It's spooky, this silent forest of flesh: Susan De Muth in bed with Derry Slattery

Susan de Muth
Tuesday 21 June 1994 23:02

Derry Slattery, 50, sells meat at Smithfield Market in London. He lives in Bedfordshire with his wife and Tara, a rottweiler.

WHEN I get to the market at 2.30am there are carcasses everywhere. It's quite spooky to walk in from the night and find this illuminated, silent forest of flesh hanging from meat hooks.

But I don't think of meat in any way other than a commodity. I once went to an abattoir owned by my old friend Mr Hackett and as the pigs went in they screamed like babies. That really did me in, and I keep that memory firmly outside my mind and my nightmares, too. I couldn't do this job if I didn't.

As the market gets going and the banter and bargaining starts, the night is saturated with pressure and excitement. After 30 years, during which I've worked as a cutter, a bumaree (freelance porter) and now in sales, I've come to associate night with these feelings more than anything else. I have no trouble reverting to sleeping at night as soon as I'm on holiday, however.

Even now I sometimes find it strange that while most of the nation is asleep, this small area is a hive of activity. And it's not only the business of buying and selling meat: we get coachloads of tourists trekking around, people who've come out of clubs, rent boys and girls high on drugs . . . and nuns trying to help them. You see it all at Smithfield, I can tell you.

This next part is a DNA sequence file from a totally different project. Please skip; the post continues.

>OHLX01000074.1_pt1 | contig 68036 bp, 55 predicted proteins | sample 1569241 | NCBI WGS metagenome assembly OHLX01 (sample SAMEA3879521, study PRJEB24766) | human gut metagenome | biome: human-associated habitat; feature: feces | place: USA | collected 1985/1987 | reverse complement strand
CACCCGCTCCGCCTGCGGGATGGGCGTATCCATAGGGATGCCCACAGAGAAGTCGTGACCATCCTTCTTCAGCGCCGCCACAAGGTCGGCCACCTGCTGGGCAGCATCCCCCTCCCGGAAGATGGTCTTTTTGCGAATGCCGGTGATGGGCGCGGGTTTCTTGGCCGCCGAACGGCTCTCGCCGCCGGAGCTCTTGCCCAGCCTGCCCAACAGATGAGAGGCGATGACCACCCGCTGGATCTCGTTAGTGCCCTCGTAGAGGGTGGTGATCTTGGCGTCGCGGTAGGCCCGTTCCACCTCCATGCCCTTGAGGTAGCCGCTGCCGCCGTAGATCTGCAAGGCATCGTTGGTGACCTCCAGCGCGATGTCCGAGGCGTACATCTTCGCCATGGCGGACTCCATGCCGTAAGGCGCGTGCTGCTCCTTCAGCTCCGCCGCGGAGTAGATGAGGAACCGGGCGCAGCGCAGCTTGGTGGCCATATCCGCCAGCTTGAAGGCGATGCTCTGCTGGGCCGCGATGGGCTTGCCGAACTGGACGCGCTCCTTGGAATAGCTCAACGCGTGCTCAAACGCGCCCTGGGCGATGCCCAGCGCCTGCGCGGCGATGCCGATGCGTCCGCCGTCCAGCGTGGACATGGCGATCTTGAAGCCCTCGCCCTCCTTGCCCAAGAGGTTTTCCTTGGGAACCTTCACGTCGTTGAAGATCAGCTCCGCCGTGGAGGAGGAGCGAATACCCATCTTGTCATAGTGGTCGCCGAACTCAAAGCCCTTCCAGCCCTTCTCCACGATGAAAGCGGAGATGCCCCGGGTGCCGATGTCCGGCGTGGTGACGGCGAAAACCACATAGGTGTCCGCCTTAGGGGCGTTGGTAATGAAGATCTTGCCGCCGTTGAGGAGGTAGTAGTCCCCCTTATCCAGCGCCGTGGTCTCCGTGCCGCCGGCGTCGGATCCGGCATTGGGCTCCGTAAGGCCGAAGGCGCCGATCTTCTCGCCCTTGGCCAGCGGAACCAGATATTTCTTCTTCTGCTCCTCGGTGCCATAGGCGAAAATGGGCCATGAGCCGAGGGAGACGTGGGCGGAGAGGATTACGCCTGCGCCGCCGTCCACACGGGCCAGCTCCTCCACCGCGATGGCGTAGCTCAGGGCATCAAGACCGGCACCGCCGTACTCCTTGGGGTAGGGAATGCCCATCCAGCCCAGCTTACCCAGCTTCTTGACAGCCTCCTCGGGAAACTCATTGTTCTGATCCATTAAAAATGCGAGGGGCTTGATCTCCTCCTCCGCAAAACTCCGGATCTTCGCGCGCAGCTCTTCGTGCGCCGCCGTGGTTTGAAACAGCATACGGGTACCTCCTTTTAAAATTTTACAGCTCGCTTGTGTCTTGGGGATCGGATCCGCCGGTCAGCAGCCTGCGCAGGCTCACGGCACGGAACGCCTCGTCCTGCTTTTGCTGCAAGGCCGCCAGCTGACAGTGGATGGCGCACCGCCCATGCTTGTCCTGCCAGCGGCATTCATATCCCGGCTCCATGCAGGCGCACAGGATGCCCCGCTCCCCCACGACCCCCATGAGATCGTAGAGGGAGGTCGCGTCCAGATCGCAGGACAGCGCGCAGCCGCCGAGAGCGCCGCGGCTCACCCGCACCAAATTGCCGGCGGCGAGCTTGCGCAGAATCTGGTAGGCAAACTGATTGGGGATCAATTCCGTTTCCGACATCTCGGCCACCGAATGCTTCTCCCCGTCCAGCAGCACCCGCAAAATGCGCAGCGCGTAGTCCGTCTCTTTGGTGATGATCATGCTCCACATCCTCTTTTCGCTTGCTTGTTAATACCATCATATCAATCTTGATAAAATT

A few months ago a photographer turned up with a naked man. He wanted the porters to hang the nude upside down from meat hooks while he took pictures. There's something about it being at night that makes people think different standards apply. The porters weren't impressed and started chucking fat at them.

By about 8am most of the trading is over and it's traditional to repair to the pub to wind down, tell stories and tease people like Billy, who was found out for stealing a fillet steak when he left his watch in the box by mistake. 'Where's your watch, Billy?' we ask him and, even though this happened 20 years ago, he still goes bright red.

I change and shower before leaving work, but my wife often complains that I smell of meat when I get in. I've noticed people holding their noses - they sometimes even faint - when they're walking round the market. Perhaps it's the smell that so excites Tara, the love of my life. She goes absolutely mad when I come home.

Unless I'm too wound up - in which case I'll cut the grass or play golf - I go to bed for the first time from 2 till 5pm. It doesn't bother me that I'm missing out on the day, but there's a sense of activity all around me that troubles my sleep. My dreams are often about work and having endless stocks of beef that I can't sell.

Tara lies on the end of the bed and won't let anyone near me, including my wife. Tara protects my sleep, but it's a shame other people aren't as considerate. My son woke me up yesterday just because he wanted to borrow a particular tie. I had my revenge by phoning him at 2.30 this morning - 'Oh, are you in your bed?' I asked, pretending to be surprised. 'Sorry.'

I get up between 5pm and 9pm to spend some time with my wife before returning to bed. Now there is a new terror to disturb my sleep - her cold hands and feet when she decides to join me. But my dreams become more enjoyable: the other night I got signed up for Arsenal. The contract was crystal clear in front of me. I was so choked when I woke to rediscover that I was unfit, 50, and about to go and sell bloody meat yet again.

Occasionally, when I rise at 1.15am, I have to put the light on to find some socks or pants. My wife complains and starts going on. 'I'm so sorry,' I say, 'that you have to stay in a lovely warm bed while I go to work.' Sometimes I resent this upside-down lifestyle, but it's a job and I'm glad of it.

(Photograph omitted)

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